Many of the 20- to 30-year-old patients who come through the clinic for acute visits have not had a health assessment since their last visit to a pediatrician’s office, but once they realize the clinic is on-site and there’s no copay, they are eager to go over their history and health behaviors.
I spend a lot of time talking about the preventive care aspects of medicine that we all learned about as medical students but rarely have the time to emphasize in private practice. I discuss appropriate nutrition and exercise. I get to do in-person smoking-cessation counseling, and the clinic even has a smoking-cessation counselor on staff. I spend time going over medication lists, immunizations and medical histories, and patients have time to tell their stories. It’s also satisfying to know that the patients with multiple chronic diseases are leaving the clinic with medications in hand and don't have to worry about how they are going to pay to have a prescription filled.
I do miss providing hospital care for my patients, and I’m still an employed physician, but my employer practices good communication and works to ensure autonomy for clinical decision-making and patient care. I do my own prior authorizations and call-backs, and I still have to use ICD-9 (eventually ICD-10) codes.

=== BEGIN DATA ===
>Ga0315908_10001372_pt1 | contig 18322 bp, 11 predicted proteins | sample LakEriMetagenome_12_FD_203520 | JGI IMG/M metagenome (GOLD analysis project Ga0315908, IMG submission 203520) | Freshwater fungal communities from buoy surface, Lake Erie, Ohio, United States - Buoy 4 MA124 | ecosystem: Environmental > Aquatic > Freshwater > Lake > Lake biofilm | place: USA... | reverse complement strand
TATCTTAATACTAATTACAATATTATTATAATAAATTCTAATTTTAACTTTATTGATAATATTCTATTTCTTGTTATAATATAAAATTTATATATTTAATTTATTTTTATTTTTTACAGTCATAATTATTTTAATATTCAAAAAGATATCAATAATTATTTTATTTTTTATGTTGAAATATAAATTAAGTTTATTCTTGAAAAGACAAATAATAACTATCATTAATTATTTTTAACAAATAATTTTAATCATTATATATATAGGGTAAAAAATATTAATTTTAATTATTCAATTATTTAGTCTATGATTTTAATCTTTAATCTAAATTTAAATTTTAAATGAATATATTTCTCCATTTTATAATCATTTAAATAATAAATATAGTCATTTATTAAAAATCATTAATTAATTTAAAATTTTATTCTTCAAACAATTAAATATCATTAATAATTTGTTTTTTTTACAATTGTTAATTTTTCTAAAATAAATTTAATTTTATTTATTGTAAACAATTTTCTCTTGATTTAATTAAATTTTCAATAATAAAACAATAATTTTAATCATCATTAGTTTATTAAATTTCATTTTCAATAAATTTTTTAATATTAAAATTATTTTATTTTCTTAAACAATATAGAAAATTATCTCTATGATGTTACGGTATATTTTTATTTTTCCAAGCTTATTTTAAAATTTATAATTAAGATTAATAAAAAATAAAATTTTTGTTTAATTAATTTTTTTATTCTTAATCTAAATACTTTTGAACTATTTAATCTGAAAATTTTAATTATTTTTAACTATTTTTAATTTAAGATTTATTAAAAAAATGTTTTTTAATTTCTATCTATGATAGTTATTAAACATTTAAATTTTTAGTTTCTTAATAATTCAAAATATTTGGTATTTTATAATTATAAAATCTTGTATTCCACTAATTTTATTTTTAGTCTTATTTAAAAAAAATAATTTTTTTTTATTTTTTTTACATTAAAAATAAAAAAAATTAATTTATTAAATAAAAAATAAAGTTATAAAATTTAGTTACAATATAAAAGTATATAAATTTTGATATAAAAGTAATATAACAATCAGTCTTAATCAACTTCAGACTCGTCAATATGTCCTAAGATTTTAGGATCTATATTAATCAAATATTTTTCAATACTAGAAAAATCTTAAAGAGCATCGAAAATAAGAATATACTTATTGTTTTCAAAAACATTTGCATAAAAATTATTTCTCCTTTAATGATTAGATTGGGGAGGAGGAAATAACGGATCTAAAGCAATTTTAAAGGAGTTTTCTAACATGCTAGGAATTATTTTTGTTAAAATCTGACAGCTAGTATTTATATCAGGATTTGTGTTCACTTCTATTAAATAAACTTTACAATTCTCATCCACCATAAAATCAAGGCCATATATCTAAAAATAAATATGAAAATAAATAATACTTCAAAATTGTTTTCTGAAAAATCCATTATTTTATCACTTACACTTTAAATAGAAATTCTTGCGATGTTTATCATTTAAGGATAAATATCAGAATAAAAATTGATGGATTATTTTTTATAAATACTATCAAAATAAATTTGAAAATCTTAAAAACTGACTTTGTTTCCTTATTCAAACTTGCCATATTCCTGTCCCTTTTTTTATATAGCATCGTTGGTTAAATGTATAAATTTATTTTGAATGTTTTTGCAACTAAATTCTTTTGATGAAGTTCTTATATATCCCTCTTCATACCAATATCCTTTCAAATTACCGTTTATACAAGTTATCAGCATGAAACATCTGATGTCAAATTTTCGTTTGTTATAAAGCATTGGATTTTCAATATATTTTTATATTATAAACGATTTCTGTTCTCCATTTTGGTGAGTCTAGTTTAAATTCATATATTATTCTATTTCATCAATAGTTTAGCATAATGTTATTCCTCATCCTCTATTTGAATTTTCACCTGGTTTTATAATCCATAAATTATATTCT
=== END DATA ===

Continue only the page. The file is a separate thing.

But I get to take care of patients, coordinate their care and make sure they get plugged in to the resources they need. I’m free to take care of people, instead of worrying about the financial bottom line. It’s even freed me up to pursue other projects, like a rural outreach free clinic.
On the flip side, the employer gets guaranteed, accessible, coordinated care for employees and their families, often resulting in fewer lost hours and healthier employees. The companies using corporate primary care also end up saving money on insurance premiums, even with the DPC fees. It’s a win-win situation.
If you have questions about corporate primary care or want to debate the merits of cash-pay systems, drop me a line on Twitter or respond using the comments feature below.
Gerry Tolbert, M.D., is a board-certified
family physician who practices in northern Kentucky. A lifelong technophile,
his interests include the intersection of medicine and technology. You can
follow him on Twitter @DrTolbert.